New rules prompt call for rethink on courthouse

The Dunedin Courthouse. Photo by ODT.
The Dunedin Courthouse. Photo by ODT.
New earthquake rules deeming Dunedin a low risk ought to prompt a rethink on Dunedin's historic courthouse, city lawyer Anne Stevens says.

The courthouse is closing indefinitely at the end of this week amid uncertainty about when long-signalled strengthening will be carried out.

Yesterday was the last judicial sitting in the courthouse, and Judge Stephen Coyle said local judges knew no more than anybody else about the building's future.

The Stuart St courthouse had been a significant part of the local community for many years, Judge Coyle said.

The fact yesterday's court session was the last in the building was both ''significant and regrettable'' for the city.

The Ministry of Justice partially closed the building in late 2011 and has still not confirmed when strengthening will start.

The court's remaining services, including the district court, are shifting to the temporary facility in High St.

Building and Housing Minister Dr Nick Smith announced at the weekend Dunedin had been redesignated a low-risk earthquake area.

Mrs Stevens said the new quake ratings showed what ''everybody who lived in Dunedin would know anyway''.

She opposed the move to the ''vastly inferior'' temporary courthouse.

''We're leaving a building that now doesn't need to be done in any hurry. What we're moving to is just so much smaller. The facilities are so reduced.''

Mrs Stevens said lawyers did not have access to the cells in the High St courthouse to see clients, and there was just one interview room for defendants and lawyers.

The same interview room had to be shared with probation and mental health staff, social workers and anyone else requiring a confidential space.

At High St, there was a single entrance, and ''some of the people don't get on''.

''There's going to be health and safety issues.''

The public gallery in the No1 courtroom at High St had only 18 seats for the public.

''When have we ever had a [court] list with just 18 people on it?

''There's going to be lots of defendants who can't be in the courtroom,'' Mrs Stevens said.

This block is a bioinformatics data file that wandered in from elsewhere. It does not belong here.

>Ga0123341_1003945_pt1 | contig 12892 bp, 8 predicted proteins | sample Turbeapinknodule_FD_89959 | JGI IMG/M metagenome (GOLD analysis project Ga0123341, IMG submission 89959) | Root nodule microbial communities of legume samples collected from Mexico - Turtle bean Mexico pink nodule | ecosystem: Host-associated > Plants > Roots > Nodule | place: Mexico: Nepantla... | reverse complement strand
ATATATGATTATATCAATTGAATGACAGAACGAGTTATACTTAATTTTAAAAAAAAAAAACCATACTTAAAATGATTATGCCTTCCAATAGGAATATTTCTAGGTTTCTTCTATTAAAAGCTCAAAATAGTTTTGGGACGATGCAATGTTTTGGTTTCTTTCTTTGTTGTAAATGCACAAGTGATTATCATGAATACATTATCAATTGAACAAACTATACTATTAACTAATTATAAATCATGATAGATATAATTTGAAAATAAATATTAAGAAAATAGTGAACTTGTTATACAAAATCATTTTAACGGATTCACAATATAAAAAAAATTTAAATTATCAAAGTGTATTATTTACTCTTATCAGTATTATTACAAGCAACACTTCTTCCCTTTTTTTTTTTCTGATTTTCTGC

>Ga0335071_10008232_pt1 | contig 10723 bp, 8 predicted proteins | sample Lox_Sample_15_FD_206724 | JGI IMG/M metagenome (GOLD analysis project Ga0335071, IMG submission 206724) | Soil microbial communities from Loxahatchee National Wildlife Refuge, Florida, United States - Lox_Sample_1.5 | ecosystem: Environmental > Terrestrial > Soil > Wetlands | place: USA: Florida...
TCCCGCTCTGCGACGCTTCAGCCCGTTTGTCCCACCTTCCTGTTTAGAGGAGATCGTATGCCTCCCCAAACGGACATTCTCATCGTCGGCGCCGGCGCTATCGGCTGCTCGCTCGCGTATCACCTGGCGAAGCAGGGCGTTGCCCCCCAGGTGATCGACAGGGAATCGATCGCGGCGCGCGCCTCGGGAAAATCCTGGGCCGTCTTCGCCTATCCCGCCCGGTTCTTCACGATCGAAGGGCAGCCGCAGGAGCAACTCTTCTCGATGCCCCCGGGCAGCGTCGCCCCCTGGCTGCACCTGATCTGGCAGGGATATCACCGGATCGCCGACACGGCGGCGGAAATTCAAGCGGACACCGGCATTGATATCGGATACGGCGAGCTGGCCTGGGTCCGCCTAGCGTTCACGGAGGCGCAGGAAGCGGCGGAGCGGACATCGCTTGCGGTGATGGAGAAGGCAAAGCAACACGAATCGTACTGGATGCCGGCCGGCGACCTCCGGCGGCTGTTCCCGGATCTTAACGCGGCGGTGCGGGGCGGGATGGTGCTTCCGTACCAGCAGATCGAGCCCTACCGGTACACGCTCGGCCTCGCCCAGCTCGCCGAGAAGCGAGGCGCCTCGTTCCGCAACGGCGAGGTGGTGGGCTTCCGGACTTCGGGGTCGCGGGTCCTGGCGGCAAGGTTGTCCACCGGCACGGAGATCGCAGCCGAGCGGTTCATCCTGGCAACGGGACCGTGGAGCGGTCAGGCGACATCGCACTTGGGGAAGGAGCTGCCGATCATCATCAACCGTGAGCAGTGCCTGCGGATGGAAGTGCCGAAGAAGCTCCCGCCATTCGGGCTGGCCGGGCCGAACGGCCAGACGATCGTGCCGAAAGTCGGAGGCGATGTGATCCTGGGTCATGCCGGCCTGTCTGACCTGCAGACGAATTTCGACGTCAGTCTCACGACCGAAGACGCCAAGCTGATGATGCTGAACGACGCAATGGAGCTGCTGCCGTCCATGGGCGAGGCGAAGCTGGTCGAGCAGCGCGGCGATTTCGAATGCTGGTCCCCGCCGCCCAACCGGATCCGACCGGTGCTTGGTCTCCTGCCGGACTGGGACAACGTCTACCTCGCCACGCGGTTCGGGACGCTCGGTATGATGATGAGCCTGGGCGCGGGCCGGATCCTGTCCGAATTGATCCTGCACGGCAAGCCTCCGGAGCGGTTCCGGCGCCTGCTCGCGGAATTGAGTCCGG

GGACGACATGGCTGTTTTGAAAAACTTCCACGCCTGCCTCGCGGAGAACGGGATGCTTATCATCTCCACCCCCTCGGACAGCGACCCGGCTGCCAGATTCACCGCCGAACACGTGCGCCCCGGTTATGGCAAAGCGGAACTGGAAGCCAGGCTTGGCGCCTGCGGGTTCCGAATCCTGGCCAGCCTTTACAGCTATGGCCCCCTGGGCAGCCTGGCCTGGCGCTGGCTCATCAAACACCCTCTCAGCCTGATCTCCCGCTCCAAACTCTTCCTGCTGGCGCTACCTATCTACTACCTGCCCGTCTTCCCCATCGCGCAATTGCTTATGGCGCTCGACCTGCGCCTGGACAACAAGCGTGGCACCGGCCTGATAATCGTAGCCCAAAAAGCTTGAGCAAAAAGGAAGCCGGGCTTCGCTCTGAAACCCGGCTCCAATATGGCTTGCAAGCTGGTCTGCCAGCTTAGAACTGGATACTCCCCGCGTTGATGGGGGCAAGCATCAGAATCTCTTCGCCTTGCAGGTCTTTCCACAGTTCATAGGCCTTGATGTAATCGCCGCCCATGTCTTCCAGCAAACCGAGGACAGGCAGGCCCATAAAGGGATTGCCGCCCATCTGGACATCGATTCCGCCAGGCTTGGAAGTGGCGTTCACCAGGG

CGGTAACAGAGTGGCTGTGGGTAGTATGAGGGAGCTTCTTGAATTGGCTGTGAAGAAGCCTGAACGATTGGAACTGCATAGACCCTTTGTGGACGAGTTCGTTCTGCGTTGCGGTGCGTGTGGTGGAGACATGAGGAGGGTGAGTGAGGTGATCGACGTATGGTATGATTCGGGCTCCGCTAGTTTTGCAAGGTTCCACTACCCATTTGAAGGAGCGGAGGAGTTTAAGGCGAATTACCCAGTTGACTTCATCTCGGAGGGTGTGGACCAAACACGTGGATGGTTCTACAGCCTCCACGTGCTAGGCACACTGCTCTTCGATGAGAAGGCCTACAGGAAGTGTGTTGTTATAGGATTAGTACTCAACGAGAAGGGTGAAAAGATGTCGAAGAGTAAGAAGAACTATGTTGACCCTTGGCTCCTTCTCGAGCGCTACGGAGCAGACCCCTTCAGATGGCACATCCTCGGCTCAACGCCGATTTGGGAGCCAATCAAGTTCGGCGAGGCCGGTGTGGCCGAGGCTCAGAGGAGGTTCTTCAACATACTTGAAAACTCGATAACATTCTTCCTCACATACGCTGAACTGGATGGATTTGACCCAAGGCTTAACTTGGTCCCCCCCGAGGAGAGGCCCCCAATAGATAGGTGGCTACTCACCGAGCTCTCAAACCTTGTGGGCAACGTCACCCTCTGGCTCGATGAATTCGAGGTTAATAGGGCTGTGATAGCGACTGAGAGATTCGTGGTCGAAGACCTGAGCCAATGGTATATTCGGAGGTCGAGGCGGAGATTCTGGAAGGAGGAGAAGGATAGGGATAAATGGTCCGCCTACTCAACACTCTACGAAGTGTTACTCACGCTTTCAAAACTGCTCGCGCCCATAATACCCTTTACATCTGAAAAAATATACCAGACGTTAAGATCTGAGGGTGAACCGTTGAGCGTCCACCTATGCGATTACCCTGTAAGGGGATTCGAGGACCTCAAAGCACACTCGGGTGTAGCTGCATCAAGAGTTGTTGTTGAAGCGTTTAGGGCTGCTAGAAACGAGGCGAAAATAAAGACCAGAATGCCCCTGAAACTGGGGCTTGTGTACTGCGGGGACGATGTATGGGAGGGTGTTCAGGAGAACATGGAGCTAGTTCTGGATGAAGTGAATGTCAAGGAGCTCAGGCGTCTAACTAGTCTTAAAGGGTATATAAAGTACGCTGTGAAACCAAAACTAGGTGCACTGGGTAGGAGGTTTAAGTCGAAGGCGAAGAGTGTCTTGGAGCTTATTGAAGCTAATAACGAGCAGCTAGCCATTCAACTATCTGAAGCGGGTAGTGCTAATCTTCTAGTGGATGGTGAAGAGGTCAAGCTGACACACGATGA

She said she dreaded the Stuart St courthouse becoming infested with ''rodents and birds''.

Ministry of Justice commercial and property general manager Fraser Gibbs said the ministry was looking at the new quake rules and it was too early to say what they meant for the courthouse.

The High St temporary courthouse, on which the ministry has spent $6.16 million, was ''functional and cost-effective''.

''We have undertaken significant refurbishment there and, like all our courts, we have court security officers on hand to ensure the safety and wellbeing of all court users.

''At present, lawyers in the [High St] courtroom used for list hearings cannot access the cell area, as this would require them to walk through the dock or the public area during court hearings. This week, we are talking to lawyers and other interested parties to discuss a workable solution,'' Mr Gibbs said.

Judge Coyle yesterday highlighted the uncertainty over the courthouse's future in brief remarks at the start of the court session, his last as a resident judge in Dunedin.

He said it was more than three years since part of the Stuart St building had been closed and the Family Court moved to John Wickliffe House.

The move was on the basis that strengthening work would be completed and everyone back in the old building by now.

Judge Coyle, who is transferring to Tauranga, began his judicial career in Dunedin.

He said he had very much enjoyed his time as a judge here. On behalf of the Dunedin Bar, Mrs Stevens told the judge local lawyers shared his sentiments about the building.

Its closure, with the move to the temporary court building in High St, was ''a sad moment for us'', she said.

But everyone would do their best to try to come back to Stuart St and to ''make the new place work''.

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